CVPH and Hudson Headwaters partnered in 2017 to open Champlain Family Health in Champlain, NY. This impressive facility provides primary care and ancillary services, such as x-ray, EKG, and blood draw. According to Dr. Slingerland, the Champlain location is currently the fastest growing site in its network, which substantiated the need for PCPs in Clinton County.
Together, Hudson Headwaters and CVPH opened Plattsburgh Family Health on February 4th. The new 19,125 square foot primary care facility is located at the CVPH Health Plaza. The project broke ground in March of 2018 and was funded by a $3.6 mil- lion matching grant from New York State. CVPH will lease the building to Hudson Headwaters and provide access to its ancillary services and technology. Conversely, Hudson Headwaters will supply the physicians and care staff.
The site is a Federally Qualified Health Center (FQHC), operating as a non-profit primary care provider in a rural area with a board of directors that includes local patients. To maintain FQHC status, the site will also have to adhere to strict requirements.
According to Dr. Slingerland and LeBeau, the patient experience should be both smooth and convenient. The planned connectivity of Plattsburgh Family Health with CVPH services already on site will allow patients to free flow between the various services. “We hope this new facility will be more convenient for people and for those who have been unable to find a local healthcare provider, this will be a great opportunity,” said Slingerland.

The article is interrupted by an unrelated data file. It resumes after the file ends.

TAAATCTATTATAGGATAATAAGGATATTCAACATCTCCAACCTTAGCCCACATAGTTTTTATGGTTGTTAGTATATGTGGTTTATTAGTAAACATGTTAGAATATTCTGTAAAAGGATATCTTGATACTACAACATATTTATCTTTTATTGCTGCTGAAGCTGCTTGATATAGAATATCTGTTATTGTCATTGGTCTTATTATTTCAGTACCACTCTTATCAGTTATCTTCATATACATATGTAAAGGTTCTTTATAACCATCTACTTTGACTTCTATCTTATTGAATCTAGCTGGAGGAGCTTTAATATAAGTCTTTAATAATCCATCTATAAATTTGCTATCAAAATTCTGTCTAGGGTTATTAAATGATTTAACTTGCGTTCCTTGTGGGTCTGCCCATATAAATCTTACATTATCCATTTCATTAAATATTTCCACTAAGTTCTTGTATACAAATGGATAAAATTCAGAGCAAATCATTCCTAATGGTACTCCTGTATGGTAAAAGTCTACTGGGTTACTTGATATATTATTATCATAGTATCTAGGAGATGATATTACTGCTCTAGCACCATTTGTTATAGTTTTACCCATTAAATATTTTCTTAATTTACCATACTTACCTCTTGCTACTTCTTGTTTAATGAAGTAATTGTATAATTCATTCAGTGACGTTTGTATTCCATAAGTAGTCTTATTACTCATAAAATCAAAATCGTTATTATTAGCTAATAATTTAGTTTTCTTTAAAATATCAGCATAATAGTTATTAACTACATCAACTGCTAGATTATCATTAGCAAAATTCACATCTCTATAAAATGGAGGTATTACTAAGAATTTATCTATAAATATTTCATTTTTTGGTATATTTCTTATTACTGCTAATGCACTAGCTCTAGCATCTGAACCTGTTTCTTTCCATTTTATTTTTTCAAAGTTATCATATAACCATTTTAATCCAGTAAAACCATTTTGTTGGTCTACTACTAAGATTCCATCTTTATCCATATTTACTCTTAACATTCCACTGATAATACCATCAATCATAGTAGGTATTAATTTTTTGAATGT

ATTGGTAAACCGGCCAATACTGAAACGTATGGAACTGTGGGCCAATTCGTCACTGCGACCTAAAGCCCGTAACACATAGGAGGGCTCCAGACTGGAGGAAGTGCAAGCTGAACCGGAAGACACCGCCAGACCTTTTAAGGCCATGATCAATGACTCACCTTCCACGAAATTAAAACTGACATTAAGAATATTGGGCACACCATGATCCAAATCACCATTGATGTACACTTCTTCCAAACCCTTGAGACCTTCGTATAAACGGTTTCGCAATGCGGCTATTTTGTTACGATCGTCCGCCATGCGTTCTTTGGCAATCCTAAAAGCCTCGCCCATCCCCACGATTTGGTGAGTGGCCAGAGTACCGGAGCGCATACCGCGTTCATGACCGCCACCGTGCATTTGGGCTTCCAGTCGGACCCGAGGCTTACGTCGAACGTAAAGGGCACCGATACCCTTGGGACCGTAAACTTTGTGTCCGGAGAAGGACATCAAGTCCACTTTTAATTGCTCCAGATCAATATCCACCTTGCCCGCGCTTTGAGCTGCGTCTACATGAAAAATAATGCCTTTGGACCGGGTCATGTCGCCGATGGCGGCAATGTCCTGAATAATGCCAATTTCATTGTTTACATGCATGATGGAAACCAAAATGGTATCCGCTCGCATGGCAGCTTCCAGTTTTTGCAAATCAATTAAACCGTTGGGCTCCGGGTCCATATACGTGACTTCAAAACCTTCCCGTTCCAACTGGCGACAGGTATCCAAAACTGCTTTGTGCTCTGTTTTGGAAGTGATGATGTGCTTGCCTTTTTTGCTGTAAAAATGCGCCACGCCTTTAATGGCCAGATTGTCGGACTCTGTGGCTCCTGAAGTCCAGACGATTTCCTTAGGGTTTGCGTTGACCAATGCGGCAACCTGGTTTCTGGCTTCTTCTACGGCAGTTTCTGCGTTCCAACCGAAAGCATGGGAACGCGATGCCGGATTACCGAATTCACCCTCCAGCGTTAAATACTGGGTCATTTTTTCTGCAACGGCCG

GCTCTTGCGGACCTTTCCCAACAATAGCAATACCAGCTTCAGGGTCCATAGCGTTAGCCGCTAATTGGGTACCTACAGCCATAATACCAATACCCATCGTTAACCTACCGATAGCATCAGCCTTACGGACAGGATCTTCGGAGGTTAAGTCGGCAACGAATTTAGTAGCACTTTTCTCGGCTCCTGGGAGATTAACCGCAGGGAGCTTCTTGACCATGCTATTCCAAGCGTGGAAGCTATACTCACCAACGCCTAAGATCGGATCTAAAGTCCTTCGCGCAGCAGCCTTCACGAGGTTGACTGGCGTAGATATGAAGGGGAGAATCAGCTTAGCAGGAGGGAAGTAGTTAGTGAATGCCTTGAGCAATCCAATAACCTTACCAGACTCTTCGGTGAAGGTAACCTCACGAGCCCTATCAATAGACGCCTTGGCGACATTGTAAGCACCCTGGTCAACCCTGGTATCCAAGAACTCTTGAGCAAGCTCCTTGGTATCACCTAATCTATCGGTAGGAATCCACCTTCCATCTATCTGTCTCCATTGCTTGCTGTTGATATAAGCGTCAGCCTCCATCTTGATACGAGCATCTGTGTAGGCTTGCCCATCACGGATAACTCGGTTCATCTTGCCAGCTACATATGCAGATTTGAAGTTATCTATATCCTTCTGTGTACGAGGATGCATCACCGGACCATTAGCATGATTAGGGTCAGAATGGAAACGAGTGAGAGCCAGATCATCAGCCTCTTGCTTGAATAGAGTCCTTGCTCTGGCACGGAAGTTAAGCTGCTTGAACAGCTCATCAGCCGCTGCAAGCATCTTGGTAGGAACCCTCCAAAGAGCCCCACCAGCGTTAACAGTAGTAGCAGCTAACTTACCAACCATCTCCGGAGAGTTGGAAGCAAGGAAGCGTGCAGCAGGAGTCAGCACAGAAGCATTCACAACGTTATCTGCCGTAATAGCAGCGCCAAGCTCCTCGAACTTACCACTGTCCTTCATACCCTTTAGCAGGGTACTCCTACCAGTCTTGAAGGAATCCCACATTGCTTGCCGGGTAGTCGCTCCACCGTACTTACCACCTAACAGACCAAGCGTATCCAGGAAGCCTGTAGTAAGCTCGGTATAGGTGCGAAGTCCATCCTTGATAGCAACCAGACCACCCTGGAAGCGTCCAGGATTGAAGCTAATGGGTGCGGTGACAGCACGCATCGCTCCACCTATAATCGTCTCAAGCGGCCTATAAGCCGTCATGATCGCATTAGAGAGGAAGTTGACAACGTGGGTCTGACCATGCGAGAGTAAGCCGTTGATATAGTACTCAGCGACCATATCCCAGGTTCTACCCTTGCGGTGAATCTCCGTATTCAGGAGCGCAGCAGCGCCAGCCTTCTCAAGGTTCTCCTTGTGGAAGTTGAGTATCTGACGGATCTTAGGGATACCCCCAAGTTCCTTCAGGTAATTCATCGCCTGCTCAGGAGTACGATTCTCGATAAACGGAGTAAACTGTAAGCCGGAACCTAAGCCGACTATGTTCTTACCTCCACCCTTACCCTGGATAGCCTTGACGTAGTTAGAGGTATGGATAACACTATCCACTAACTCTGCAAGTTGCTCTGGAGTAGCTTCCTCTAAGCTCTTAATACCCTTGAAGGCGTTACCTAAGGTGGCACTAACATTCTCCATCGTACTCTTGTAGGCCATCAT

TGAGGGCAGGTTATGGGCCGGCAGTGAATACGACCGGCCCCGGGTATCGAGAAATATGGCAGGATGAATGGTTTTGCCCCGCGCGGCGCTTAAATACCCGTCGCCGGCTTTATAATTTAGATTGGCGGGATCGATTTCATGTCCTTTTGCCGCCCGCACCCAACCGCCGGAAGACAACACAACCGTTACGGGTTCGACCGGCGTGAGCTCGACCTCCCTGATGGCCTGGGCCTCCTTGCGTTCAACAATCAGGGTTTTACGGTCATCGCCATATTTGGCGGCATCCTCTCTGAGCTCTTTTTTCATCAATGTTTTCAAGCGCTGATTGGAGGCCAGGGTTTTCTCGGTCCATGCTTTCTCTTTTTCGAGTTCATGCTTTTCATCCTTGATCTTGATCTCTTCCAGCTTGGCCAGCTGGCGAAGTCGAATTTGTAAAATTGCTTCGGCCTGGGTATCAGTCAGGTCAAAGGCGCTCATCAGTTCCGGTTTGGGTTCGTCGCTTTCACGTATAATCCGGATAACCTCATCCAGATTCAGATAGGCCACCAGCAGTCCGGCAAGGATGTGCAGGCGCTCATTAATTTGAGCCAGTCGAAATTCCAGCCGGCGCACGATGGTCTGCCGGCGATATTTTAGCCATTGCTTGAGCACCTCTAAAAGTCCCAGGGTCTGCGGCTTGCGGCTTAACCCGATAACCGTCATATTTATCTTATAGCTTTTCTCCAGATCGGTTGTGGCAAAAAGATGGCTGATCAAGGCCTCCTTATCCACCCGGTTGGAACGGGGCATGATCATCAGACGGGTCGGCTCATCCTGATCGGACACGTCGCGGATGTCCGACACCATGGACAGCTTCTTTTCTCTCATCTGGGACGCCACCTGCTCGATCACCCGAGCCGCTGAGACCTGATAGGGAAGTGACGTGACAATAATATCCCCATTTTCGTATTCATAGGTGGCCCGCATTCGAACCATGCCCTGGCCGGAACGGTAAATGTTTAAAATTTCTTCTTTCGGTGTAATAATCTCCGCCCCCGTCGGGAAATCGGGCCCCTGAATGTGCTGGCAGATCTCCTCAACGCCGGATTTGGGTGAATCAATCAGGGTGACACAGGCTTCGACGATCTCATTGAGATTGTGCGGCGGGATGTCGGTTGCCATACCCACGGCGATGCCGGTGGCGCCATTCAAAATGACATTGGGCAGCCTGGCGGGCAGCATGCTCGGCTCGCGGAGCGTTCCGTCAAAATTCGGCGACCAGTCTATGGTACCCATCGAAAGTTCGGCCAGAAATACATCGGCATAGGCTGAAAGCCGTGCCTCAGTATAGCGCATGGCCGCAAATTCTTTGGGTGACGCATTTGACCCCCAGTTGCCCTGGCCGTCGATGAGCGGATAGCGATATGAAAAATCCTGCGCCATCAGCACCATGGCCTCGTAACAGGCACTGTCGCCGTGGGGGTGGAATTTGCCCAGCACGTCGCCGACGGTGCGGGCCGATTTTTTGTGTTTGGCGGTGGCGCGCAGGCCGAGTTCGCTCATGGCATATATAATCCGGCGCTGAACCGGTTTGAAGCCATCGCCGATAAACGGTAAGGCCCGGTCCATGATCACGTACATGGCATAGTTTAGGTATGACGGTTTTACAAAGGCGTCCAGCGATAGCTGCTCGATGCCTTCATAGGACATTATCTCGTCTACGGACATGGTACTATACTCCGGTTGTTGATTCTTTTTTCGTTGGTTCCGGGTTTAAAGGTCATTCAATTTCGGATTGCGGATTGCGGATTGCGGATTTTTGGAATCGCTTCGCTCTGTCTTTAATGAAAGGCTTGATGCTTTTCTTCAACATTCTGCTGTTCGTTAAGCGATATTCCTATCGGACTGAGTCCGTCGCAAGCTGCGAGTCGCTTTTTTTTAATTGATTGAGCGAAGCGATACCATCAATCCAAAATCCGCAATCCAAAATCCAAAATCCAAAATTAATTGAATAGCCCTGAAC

The new facility will also bring several new PCPs to Plattsburgh, supporting a joint effort to provide more primary care in the region. “We will have space for seven to eight providers,” said Slingerland. “When it’s all up to speed we will likely have four physicians and three or four physician assistants or nurse practitioners, as well as a full complement of nursing and support staff.”
The team at Hudson Headwaters is eager to help any North Country residents looking for a PCP, according to Dr. Slingerland. “We welcome all patients regardless of their insurance status but we also participate with most major insurers, including Medicaid and Medicare. We also have financial billing assistance,” said Dr. Slingerland,“…as well as prescription assistance for ongoing prescription needs. We’ve done everything we can to remove barriers that folks might have to receiving care.”
Both leaders have demonstrated great appreciation for the partnership, recognizing the valuable resources and experience each brings to the table. “I think it would have been difficult for either of our organizations to do all of this independently,” said Slingerland. “Working together, we’ve been able to configure something that’s really comprehensive and represents the best of what’s possible, not only in primary care but in integrated systems.”
LeBeau agreed and said both organizations share a real commitment to doing what’s best for patients and the community. “It’s a neat shift when primary care is becoming the focus of healthcare and hospitals are just a part of that,” she said. “The center focus of healthcare is really in the primary care space.”